Today, TechFreedom joins a diverse array of groups celebrating Internet Freedom Day. The following statement can be attributed to Berin Szoka , TechFreedom President:

Today we celebrate the Internet’s ability to increase freedom and improve the human condition in ways both large and small. We unite in protecting the freedoms that have allowed the Internet to thrive. But for our movement to mature, “Internet Freedom” needs to become more than a slogan that anyone can rally behind. We need to transcend differences of party and ideology to support freedoms we all agree on–but also have civil, constructive conversations about disagreements of principle, from net neutrality to telecom, from antitrust to how to protecting consumers’ privacy.

Collaborating on our agreements should create a space for resolving our disagreements–or, at least, understanding them better. The best place to start that dialogue is with the two Declarations of Internet Freedom issued last July 4.

For now, we should all unite behind two clear and long-overdue reforms: First, Congress should protect Fourth Amendment values by requiring, in general, a warrant when law enforcement accesses files and communications we store in the cloud, or tracks our location. Second, Congress should amend anti-hacking statutes to ensure that violations of a website’s terms of service are not treated as federal crimes. Aaron Swartz should be the last person who ever takes his own life rather than face prison for downloads that should never have been crimes.

Szoka is available for comment at . Find/share this release on Facebook, Twitter or Google+.

Last summer, TechFreedom joined other market-oriented groups in in issuing a Declaration of Internet Freedom in response to a broader declaration led by Free Press. Our declaration follows below:

We believe freedom to be an essential condition of human flourishing and technological progress. We see the Internet (and digital services in general) as the vehicle for the greatest expansion of freedom in human history to date. Yet we recognize that the “Internet” of tomorrow may look nothing like the Internet of today. No one can plan the Internet’s evolution. The best policymakers can do is to respect the following core principles of “Internet Freedom”:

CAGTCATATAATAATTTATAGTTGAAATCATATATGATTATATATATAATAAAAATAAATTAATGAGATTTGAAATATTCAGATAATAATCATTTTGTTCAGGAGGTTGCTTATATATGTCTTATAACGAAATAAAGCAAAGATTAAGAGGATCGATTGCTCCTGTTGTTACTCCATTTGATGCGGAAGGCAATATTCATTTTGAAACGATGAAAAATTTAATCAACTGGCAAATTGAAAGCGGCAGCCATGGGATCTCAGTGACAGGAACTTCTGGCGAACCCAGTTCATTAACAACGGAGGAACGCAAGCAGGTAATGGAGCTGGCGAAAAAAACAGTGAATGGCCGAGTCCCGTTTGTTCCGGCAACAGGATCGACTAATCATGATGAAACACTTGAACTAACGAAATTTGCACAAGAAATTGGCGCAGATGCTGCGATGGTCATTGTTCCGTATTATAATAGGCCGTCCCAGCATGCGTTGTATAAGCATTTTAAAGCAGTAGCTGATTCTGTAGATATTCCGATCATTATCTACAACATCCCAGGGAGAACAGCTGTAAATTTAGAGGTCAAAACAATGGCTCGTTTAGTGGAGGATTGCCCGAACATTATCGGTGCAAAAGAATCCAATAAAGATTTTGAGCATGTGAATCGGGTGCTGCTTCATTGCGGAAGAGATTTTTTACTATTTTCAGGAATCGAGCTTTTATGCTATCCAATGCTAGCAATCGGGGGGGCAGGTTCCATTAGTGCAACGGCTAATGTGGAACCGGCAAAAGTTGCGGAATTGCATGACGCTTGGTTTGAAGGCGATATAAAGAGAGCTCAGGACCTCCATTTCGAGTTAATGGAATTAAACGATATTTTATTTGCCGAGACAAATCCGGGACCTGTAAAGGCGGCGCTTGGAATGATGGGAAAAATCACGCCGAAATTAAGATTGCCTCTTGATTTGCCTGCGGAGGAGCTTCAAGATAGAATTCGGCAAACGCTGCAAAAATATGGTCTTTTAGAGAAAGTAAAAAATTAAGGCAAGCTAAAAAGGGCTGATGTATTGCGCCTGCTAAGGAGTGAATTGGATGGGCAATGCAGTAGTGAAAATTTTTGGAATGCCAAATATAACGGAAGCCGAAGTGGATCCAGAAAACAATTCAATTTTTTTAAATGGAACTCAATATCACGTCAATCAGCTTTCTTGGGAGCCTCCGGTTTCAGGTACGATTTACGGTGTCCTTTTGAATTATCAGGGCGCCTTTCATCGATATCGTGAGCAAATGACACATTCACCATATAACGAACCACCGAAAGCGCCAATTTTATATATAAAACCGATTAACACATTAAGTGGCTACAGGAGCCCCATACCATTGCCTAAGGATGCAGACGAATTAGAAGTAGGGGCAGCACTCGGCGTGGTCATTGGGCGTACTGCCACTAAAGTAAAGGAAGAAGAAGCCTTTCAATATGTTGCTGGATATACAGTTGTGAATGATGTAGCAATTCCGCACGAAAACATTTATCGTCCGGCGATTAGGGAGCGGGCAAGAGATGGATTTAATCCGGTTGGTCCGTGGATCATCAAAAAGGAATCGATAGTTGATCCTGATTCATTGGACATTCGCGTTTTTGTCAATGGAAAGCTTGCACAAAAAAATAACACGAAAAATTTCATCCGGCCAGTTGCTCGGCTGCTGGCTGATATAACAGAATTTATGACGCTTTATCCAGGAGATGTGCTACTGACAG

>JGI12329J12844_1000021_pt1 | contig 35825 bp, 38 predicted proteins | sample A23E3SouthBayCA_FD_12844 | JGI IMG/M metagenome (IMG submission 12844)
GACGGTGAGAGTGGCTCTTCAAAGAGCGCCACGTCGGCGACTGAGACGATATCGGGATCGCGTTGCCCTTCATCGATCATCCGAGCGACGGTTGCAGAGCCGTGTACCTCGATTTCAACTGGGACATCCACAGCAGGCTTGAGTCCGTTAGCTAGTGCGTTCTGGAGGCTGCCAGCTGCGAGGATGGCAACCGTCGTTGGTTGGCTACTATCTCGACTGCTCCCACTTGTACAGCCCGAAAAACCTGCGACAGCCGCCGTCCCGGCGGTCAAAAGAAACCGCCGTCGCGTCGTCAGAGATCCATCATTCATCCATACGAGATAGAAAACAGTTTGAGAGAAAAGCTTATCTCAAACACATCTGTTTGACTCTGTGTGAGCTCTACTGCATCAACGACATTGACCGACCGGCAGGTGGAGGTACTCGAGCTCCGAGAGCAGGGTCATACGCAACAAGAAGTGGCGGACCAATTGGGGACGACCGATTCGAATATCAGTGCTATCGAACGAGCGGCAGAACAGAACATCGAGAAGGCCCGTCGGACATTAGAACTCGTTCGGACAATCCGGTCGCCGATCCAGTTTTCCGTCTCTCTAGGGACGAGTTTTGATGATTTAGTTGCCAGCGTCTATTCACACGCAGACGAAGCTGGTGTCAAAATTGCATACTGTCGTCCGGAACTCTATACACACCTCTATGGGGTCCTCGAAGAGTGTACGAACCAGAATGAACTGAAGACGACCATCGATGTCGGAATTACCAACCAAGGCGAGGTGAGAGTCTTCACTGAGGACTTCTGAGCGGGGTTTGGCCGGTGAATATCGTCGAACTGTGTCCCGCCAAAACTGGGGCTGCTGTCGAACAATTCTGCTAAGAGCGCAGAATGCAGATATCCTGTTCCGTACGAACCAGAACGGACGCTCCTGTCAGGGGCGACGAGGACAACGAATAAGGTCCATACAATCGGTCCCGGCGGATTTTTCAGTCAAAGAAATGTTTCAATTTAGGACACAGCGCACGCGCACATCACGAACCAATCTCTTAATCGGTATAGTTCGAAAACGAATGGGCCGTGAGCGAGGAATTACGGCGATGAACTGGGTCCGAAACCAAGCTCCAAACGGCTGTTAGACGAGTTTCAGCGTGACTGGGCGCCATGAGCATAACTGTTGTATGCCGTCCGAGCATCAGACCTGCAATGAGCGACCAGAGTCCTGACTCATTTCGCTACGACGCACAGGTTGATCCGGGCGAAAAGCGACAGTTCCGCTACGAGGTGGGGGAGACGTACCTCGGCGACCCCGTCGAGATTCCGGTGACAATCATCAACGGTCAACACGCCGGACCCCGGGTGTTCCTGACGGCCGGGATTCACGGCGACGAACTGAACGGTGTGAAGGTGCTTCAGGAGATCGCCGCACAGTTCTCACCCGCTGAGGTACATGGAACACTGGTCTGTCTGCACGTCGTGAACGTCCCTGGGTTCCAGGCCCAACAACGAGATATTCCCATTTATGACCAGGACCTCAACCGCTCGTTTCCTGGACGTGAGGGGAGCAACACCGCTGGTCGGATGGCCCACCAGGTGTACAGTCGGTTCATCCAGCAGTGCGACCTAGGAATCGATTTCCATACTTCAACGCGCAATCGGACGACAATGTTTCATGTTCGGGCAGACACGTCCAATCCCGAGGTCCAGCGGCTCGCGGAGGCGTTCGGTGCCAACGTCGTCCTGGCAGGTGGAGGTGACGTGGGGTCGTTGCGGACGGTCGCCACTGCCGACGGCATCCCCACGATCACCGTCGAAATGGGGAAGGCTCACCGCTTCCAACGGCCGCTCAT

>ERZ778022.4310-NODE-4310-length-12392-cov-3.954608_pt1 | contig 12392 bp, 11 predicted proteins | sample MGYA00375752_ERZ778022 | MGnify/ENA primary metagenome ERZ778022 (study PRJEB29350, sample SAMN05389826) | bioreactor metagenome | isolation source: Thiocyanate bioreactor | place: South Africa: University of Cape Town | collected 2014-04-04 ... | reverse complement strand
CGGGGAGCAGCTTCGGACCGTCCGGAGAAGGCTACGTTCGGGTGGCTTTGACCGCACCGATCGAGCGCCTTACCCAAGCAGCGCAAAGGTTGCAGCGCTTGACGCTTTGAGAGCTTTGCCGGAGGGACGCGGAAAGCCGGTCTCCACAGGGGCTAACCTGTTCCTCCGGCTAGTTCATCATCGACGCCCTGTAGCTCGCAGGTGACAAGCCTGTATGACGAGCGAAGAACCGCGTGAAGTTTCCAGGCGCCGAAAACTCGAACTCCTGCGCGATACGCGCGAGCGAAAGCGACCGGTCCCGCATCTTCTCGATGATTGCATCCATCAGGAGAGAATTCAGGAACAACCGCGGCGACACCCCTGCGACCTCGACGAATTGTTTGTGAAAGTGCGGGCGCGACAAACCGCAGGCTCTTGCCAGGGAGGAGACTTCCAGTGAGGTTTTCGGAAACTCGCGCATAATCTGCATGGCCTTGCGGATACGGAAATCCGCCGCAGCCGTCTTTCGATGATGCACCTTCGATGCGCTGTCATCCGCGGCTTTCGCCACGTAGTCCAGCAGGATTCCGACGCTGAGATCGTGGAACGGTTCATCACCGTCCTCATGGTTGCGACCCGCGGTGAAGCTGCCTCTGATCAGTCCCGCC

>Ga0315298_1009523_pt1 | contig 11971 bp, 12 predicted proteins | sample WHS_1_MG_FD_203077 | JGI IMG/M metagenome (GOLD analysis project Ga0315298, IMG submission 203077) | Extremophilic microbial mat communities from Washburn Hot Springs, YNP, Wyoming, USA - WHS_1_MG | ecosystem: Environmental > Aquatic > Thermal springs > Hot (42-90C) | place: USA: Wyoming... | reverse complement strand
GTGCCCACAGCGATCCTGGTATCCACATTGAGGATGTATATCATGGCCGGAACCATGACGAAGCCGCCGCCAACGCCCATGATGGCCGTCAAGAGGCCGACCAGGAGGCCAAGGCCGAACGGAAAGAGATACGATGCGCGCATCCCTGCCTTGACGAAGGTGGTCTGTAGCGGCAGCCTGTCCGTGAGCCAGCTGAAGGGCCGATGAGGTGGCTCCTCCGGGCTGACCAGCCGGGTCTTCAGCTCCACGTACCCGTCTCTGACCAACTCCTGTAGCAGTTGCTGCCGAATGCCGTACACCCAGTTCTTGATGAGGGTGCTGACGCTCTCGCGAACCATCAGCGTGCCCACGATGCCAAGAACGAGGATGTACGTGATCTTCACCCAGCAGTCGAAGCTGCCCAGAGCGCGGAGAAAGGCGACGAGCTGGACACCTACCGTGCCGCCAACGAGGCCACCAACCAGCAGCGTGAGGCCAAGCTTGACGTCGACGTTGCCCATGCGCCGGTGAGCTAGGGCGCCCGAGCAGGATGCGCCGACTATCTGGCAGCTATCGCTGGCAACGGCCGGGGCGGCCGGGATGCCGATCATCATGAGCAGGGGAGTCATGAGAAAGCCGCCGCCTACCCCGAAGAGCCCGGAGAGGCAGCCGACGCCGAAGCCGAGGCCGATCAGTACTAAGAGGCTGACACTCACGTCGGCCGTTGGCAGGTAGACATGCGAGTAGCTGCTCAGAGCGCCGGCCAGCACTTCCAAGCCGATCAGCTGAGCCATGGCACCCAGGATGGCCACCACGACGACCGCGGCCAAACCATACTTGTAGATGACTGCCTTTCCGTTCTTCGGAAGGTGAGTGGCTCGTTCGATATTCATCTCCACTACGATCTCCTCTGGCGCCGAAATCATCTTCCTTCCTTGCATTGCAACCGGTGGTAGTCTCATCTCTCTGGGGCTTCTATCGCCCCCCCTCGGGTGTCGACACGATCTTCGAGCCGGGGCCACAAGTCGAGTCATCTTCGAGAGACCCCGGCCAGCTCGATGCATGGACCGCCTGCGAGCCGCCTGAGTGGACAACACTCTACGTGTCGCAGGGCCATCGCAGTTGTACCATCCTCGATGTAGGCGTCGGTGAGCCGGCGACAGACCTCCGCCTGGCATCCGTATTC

Humility . First, do no harm. No one can anticipate what the future holds and what tradeoffs will accompany it. Don’t meddle in what you don’t understand — and what you can all too easily break, without even seeing what’s been lost. Often, government’s best response is to do nothing. Competition, disruptive technological change, and criticism from civil society tend to resolve problems better, and faster, than government can.

Rule of Law . When you must intervene, start small. Regulation and legislation are broad, inflexible, and prone to capture by incumbent firms and entrenched interests. The best kind of “law” evolves one case at a time, based on simple, economic principles of consumer welfare — alongside the codes of conduct and practices developed by companies under pressure from competitors and criticism. Worst of all, when regulators act without legal authority, or regulate by intimidation, they undermine the rule of law, no matter how noble their intentions.

Free Expression . Don’t stifle the free flow of information, compel speech, or hold intermediaries (e.g., ISPs, social networks) responsible for the speech they carry. The First Amendment to the U.S. Constitution and Section 230 of the Communications Decency Act together provide an effective basis for reconciling free speech with other values.

Innovation . Protect the freedom to innovate and create without government’s permission, provided others’ rights are respected. Don’t block — or mandate — new technologies. Don’t punish innovators for their users’ actions.

Broadband . Government is the greatest obstacle to the emergence of fast and affordable broadband networks. Rather than subsidizing yesterday’s networks, free the market to build tomorrow’s. End central planning of spectrum and legal barriers to competition.

Openness . Open systems and networks aren’t always better for consumers. “Closed” systems like the iPhone should be free to compete with more open systems, like Android. Innovation happens at the “core” of networks, too — not just at the “edge.” Let technologies evolve and intervene, if at all, only when an abuse of market power clearly harms consumers.

Competition . Antitrust is regulation. It’s generally preferable to other forms of regulation when grounded in rigorous economic analysis, but even then, it usually fails to foresee what ultimately serves consumer welfare. The monopoly explanation for innovation in business models, corporate structure, and pricing is usually wrong.

Privacy . Don’t coerce private companies to disclose consumers’ data. If law enforcement needs private data, they should follow the procedures required by the Fourth Amendment to the U.S. Constitution — which generally means convincing a court to issue a warrant. Prevent private companies from abusing data about consumers: Punish deception and enforce corporate promises. Develop common law against “unfair” data practices — those that cause real harms without countervailing benefits, and where user empowerment is inadequate.